As long as we’re on the subject of how poor people get screwed in the United States, the Washington Post revisits an old favorite today: the way hospitals gouge the uninsured. Here’s their summary of a new study that looks at the 50 biggest gougers, which charge uninsured patients more than ten times the actual cost of care:
All but one of the these facilities is owned by for-profit entities, and by far the largest number of hospitals — 20 — are in Florida. For the most part, researchers said, the hospitals with the highest markups are not in pricey neighborhoods or big cities, where the market might explain the higher prices.
….Community Health Systems operates 25 of the hospitals on the list; Hospital Corp. of America operates another 14. “They are price-gouging because they can,” said Gerard Anderson, a professor at Johns Hopkins Bloomberg School of Public Health, co-author of the study in Health Affairs. “They are marking up the prices because no one is telling them they can’t.”
….Most hospital patients covered by private or government insurance don’t pay full price because insurers and programs like Medicare negotiate lower rates for their patients. But the millions of Americans who don’t have insurance don’t have anyone to negotiate on their behalf. They are most likely to be charged the full hospital price. As a result, uninsured patients, who are often the most vulnerable, face skyrocketing medical bills that can lead to personal bankruptcy, damaged credit scores or avoidance of needed medical care.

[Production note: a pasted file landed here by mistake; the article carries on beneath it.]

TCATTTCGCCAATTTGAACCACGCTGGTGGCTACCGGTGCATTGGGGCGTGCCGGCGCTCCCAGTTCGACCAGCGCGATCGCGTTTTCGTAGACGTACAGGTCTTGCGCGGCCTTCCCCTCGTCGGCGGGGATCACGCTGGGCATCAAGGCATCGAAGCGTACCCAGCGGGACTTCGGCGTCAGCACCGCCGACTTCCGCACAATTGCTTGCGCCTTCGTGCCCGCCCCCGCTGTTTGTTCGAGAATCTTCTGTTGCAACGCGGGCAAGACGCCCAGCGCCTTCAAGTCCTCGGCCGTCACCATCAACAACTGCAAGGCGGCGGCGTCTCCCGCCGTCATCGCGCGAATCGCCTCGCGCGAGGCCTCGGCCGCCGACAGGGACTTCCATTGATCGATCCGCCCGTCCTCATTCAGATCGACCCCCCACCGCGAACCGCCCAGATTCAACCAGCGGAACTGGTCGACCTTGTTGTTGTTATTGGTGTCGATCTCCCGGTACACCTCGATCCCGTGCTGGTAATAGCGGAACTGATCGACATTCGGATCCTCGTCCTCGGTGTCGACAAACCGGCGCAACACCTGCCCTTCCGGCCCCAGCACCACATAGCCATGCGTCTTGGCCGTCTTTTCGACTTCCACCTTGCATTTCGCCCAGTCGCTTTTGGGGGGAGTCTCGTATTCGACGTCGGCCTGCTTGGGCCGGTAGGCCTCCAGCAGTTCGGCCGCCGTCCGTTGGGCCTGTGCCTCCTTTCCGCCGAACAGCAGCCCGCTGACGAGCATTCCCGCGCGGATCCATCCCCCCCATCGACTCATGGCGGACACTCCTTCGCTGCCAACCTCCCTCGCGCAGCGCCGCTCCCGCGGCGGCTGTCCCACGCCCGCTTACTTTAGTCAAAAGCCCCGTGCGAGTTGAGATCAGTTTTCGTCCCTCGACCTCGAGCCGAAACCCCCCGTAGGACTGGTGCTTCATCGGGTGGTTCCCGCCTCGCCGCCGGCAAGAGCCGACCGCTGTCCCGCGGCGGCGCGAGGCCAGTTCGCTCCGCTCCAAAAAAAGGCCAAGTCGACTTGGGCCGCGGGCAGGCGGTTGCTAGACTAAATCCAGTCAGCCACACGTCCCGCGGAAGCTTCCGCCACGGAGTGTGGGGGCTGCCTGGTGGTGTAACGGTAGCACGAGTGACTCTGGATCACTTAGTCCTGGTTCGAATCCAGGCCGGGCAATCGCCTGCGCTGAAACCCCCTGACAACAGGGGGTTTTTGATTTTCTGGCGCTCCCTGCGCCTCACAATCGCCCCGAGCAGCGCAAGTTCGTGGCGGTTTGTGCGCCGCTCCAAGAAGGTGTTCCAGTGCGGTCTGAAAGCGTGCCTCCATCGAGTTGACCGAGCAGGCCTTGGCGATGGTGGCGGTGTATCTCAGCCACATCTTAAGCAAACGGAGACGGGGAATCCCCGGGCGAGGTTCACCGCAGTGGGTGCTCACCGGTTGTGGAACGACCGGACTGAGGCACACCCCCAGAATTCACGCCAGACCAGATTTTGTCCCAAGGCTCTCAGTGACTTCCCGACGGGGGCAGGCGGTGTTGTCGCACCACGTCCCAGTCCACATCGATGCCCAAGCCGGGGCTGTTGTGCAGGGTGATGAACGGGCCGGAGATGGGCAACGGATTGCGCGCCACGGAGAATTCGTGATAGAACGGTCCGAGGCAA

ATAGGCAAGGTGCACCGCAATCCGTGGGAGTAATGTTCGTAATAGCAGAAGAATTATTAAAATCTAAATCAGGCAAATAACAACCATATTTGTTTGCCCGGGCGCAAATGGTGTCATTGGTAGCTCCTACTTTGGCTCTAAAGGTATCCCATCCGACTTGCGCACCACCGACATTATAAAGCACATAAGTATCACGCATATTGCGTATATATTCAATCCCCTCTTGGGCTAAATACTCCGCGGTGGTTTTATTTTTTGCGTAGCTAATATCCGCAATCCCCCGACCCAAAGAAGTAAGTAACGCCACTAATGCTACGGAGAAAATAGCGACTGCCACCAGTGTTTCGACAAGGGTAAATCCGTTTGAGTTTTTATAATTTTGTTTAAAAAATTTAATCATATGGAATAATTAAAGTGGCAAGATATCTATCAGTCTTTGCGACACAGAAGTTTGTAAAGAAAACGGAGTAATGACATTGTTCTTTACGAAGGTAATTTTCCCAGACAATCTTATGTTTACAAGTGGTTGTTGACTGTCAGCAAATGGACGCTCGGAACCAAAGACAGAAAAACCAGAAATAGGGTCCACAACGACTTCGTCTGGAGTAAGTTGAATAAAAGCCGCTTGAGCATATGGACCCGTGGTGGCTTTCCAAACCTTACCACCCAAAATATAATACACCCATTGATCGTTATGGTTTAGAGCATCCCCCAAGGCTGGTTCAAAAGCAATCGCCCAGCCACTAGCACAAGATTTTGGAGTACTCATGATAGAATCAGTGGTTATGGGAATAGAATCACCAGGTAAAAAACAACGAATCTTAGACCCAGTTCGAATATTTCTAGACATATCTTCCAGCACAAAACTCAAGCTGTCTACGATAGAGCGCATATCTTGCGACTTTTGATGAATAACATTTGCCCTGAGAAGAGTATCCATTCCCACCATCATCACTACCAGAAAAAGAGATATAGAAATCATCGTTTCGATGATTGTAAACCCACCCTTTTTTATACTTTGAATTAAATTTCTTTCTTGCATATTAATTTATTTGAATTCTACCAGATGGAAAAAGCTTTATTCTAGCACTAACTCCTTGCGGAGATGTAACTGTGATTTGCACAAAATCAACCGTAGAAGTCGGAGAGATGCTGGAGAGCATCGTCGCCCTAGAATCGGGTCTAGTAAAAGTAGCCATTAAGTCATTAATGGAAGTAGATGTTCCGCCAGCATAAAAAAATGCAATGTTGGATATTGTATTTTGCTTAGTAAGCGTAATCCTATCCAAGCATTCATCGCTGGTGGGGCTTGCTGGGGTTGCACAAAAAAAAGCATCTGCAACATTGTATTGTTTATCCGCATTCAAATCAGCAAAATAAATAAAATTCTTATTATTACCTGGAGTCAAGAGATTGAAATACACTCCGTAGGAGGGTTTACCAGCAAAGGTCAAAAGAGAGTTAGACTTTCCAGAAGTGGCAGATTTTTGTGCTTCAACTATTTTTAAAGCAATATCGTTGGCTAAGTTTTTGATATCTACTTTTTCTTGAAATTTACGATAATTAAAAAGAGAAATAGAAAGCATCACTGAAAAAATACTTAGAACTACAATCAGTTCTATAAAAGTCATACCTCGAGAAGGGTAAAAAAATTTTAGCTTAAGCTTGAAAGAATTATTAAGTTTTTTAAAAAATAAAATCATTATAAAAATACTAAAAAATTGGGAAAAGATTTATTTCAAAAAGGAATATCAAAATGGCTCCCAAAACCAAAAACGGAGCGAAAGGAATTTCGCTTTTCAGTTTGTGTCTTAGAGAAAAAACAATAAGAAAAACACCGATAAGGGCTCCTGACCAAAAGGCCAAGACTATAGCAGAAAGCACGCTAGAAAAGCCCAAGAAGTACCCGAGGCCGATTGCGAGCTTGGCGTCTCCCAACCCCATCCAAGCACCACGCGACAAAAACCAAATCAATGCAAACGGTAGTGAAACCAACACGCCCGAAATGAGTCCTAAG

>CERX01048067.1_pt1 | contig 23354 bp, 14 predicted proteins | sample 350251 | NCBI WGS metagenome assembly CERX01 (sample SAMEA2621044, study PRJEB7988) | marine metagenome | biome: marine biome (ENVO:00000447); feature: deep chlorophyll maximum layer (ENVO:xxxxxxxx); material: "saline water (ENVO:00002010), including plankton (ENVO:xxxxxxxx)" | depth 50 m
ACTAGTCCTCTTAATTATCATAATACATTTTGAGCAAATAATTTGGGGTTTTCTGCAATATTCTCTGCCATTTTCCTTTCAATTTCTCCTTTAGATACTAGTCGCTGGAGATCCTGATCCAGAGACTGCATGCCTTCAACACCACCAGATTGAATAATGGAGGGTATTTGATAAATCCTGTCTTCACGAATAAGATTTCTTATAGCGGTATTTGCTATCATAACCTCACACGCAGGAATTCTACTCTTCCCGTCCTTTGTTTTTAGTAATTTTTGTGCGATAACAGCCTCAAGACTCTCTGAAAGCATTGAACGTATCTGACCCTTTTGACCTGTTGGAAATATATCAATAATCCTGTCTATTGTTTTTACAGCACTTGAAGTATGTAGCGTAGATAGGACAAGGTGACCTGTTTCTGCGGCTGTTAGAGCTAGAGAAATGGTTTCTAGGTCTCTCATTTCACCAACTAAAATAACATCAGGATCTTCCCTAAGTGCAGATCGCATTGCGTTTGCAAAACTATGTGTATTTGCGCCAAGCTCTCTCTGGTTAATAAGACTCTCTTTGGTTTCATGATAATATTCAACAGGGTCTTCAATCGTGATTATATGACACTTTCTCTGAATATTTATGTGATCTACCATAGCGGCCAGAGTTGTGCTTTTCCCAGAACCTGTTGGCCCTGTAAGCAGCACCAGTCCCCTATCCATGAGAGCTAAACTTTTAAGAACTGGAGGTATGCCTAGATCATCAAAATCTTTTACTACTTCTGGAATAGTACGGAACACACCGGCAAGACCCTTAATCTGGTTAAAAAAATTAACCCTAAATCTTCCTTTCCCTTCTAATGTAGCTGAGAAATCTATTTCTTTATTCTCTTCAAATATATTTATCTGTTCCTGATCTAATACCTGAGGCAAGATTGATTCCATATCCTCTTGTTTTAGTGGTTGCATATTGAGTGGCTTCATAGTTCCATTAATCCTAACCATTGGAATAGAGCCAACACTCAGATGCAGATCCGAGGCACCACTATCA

It’s hard to find the words to describe how loathsome this is. It’s a structure deliberately designed to bleed the maximum possible amount from the people who are least able to afford it and least able to fight back. We normally associate this kind of thing with Charles Dickens novels, or with thugs in leather jackets who have a habit of breaking kneecaps. But these thugs all wear suits and ties.
I’m not really sure how they sleep at night, but I guess they find a way.